Demography

, Volume 50, Issue 1, pp 229–236

Impact of Road Traffic Deaths on Expected Years of Life Lost and Reduction in Life Expectancy in Brazil

Authors

    • International injury Research UnitJohns Hopkins Bloomberg School of Public Health
  • Geoffrey Kahn
    • International injury Research UnitJohns Hopkins Bloomberg School of Public Health
  • Tanara Sousa
    • Nucleus for the Study and Research on Alcohol and Traffic (NEPTA), Center for Drug and Alcohol ResearchUniversidade Federal do Rio Grande do Sul/Hospital de Clinicas de Porto Alegre
  • Flavio Pechansky
    • Nucleus for the Study and Research on Alcohol and Traffic (NEPTA), Center for Drug and Alcohol ResearchUniversidade Federal do Rio Grande do Sul/Hospital de Clinicas de Porto Alegre
  • David M. Bishai
    • International injury Research UnitJohns Hopkins Bloomberg School of Public Health
  • Adnan A. Hyder
    • International injury Research UnitJohns Hopkins Bloomberg School of Public Health
Article

DOI: 10.1007/s13524-012-0135-7

Cite this article as:
Chandran, A., Kahn, G., Sousa, T. et al. Demography (2013) 50: 229. doi:10.1007/s13524-012-0135-7

Abstract

The road traffic crash burden is significant in Brazil; calculating years of life lost and life expectancy reduction quantifies the burden of road traffic deaths to enable prioritization of this issue. Years of life lost and reduction in life expectancy were calculated using 2008 population/crash data from Brazil’s ministries of health and transport. The potential for reduction in crash mortality was calculated for hypothetical scenarios reducing death rates to those of the best-performing region and age category. In Brazil, road traffic deaths reduce the at-birth life expectancy by 0.8 years for males and by 0.2 years for females. Many years of life lost for men and woman could be averted—270,733 and 123,986, respectively—if all rates matched those of the lowest-risk region and age category. This study further characterizes the burden of motor vehicle deaths in Brazil and quantifies the potential health benefits of policies/interventions that reduce road traffic death rates to those of the best-performing subpopulations.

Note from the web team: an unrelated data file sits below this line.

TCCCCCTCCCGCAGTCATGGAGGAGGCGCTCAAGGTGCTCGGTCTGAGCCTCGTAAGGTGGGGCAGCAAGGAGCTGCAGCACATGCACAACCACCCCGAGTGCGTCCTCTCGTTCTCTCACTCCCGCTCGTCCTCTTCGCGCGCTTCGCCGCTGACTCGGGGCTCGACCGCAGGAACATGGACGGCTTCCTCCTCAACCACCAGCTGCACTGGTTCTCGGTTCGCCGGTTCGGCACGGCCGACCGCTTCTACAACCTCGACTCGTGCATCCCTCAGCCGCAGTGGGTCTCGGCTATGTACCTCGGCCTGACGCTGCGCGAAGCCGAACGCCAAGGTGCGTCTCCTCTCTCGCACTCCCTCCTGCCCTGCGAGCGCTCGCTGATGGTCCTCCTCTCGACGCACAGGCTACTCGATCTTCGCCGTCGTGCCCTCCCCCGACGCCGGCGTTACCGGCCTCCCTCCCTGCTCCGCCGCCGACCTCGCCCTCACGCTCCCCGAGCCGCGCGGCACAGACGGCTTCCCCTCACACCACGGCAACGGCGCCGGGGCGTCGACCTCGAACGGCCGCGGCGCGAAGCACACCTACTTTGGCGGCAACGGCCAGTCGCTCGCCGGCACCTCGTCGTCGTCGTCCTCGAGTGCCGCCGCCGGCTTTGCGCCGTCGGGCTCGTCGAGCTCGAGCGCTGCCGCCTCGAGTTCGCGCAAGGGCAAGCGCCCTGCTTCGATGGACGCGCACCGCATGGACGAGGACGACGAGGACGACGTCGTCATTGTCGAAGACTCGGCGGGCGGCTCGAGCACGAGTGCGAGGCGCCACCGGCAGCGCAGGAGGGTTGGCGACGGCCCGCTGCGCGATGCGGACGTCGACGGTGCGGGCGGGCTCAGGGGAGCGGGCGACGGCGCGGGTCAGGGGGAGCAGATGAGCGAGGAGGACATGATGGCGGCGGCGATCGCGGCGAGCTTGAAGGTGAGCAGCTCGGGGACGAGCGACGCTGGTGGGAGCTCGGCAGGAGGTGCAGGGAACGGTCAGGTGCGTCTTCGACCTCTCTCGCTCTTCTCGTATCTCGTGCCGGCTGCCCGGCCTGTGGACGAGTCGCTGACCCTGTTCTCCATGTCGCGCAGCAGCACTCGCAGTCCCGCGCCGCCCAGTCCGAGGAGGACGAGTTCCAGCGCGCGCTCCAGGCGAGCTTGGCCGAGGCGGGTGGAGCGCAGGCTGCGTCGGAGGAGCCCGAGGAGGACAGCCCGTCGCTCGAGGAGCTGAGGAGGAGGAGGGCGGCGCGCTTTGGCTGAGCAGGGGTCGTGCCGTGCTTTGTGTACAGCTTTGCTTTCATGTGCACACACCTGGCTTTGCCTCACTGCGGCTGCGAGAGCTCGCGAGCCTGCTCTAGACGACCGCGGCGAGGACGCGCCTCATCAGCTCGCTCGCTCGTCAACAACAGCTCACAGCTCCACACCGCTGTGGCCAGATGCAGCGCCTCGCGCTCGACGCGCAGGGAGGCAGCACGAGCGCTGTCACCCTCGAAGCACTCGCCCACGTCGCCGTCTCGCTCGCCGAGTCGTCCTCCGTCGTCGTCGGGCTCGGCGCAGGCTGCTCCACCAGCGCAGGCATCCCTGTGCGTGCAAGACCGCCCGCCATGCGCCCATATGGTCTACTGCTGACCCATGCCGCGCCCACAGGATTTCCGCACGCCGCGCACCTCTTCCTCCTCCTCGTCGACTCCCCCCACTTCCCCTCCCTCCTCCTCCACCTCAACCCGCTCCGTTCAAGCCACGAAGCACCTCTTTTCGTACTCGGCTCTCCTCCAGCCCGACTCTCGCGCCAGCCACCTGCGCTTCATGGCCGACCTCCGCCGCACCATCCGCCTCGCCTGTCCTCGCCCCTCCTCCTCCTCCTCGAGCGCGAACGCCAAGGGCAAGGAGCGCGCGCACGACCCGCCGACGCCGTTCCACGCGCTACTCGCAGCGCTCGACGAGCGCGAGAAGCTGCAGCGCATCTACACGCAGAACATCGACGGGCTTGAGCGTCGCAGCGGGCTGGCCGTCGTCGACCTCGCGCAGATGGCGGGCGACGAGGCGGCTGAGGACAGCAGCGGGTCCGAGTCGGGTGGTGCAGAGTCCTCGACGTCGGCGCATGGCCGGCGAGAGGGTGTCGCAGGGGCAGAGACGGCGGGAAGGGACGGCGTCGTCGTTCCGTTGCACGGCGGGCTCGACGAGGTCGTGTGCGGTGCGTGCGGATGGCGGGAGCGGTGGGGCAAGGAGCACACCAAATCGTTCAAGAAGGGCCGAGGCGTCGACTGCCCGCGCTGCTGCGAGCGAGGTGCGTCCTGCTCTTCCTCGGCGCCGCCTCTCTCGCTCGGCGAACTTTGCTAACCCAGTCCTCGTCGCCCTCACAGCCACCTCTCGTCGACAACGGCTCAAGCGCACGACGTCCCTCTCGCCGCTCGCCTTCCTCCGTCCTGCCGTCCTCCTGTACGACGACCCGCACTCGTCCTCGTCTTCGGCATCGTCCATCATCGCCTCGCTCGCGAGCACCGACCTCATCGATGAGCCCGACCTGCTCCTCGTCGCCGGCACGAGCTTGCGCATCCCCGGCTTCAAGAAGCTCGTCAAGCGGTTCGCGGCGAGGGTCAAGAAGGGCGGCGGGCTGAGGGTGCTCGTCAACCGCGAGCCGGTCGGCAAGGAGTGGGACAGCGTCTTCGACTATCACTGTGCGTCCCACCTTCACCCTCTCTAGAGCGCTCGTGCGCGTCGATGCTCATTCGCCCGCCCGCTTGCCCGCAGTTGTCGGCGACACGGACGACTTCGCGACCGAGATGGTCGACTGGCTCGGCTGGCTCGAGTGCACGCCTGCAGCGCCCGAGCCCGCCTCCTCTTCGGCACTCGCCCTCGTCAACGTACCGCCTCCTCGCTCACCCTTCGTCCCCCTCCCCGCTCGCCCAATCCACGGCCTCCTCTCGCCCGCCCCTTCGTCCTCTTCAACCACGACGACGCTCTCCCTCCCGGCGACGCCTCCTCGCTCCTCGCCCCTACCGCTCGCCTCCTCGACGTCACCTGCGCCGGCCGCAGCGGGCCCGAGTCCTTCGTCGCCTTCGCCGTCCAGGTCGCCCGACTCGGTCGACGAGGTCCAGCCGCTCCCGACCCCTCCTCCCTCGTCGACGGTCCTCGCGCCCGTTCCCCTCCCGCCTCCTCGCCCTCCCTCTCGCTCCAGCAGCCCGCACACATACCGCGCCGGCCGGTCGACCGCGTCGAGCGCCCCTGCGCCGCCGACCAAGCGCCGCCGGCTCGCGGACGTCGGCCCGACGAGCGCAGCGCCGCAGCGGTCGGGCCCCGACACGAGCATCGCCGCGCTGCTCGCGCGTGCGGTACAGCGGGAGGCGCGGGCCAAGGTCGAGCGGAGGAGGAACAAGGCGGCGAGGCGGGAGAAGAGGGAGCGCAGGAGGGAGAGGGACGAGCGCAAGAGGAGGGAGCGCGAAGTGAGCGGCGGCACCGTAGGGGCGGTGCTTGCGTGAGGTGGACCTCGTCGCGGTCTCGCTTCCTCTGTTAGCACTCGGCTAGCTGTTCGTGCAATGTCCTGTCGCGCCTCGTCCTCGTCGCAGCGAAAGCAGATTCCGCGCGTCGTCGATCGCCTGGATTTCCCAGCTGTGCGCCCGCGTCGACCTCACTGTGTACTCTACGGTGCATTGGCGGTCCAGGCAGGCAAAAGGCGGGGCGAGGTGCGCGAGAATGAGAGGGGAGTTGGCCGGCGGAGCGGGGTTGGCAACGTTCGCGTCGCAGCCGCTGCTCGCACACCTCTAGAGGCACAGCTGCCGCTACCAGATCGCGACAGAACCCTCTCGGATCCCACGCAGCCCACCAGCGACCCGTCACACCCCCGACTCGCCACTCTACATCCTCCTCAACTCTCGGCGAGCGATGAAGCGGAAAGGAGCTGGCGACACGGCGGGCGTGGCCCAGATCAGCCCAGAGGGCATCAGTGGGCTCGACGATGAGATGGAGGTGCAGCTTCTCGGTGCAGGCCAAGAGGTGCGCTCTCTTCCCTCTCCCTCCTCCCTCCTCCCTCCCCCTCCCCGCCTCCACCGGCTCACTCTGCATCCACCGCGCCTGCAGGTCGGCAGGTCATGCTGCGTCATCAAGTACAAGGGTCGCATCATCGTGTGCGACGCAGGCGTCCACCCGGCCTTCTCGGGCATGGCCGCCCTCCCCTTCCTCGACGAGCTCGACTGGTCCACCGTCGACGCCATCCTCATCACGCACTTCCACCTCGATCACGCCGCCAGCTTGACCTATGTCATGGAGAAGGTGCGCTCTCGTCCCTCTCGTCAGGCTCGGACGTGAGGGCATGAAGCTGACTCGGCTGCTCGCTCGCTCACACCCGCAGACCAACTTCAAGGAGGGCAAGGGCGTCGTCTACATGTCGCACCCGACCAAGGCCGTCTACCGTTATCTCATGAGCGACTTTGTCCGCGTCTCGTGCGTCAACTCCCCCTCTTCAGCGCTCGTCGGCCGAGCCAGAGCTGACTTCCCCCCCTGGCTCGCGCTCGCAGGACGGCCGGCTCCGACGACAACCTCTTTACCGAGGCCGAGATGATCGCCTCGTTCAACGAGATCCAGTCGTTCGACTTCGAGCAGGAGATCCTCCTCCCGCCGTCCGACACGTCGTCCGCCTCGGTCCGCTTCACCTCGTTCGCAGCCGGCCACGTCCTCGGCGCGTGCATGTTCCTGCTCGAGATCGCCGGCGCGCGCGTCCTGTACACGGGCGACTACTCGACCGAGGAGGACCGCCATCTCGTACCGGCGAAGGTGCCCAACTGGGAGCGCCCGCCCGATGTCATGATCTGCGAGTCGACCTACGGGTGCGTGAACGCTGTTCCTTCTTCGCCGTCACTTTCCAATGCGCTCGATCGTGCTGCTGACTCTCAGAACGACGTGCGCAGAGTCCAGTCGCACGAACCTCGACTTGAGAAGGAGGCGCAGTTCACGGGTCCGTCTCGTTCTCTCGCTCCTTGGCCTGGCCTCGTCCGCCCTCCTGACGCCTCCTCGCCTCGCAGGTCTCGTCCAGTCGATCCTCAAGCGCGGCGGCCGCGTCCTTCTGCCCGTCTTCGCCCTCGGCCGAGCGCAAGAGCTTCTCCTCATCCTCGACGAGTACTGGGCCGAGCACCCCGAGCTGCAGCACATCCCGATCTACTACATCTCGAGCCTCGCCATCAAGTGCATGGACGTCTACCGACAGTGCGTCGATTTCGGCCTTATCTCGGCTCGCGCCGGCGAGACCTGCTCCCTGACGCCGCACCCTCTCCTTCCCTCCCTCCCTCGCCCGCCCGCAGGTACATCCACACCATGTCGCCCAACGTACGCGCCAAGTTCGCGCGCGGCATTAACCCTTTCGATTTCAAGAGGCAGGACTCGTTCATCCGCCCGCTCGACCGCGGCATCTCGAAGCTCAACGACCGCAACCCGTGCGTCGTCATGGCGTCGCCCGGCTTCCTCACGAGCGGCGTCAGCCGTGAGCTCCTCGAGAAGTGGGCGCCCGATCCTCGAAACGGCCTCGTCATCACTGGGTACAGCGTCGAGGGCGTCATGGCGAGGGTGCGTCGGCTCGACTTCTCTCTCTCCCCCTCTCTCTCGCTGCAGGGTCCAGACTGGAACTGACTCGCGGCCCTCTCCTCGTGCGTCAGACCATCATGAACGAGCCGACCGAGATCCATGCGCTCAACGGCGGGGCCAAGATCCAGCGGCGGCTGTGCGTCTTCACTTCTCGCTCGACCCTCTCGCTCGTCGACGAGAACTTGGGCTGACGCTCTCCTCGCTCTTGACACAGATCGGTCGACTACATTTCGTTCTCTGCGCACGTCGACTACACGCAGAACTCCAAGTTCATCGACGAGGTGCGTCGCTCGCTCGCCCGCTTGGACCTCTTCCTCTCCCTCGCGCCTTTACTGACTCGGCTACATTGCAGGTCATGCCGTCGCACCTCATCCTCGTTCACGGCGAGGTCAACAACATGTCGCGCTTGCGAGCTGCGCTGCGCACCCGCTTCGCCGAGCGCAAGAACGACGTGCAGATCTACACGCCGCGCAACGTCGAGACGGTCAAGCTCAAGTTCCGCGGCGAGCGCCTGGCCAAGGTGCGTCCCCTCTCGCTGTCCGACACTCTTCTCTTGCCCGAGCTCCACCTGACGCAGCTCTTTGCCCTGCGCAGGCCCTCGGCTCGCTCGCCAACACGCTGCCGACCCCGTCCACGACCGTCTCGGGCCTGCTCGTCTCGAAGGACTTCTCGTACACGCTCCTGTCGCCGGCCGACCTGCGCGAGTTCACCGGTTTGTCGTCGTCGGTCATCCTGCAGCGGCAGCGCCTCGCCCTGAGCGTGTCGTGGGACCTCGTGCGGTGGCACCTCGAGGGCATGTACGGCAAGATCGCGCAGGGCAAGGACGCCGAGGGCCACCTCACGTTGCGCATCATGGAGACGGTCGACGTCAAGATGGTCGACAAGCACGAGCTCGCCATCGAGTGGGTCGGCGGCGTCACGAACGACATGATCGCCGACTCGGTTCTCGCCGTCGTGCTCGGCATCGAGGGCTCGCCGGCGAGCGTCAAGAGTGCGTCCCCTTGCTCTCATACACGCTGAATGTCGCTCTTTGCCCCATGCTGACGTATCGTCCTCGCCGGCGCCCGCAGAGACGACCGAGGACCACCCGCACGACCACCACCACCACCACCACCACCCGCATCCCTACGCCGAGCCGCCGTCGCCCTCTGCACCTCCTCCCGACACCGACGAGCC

Keywords

Road traffic mortalityYears of life lostLife expectancyBrazil

Copyright information

© Population Association of America 2012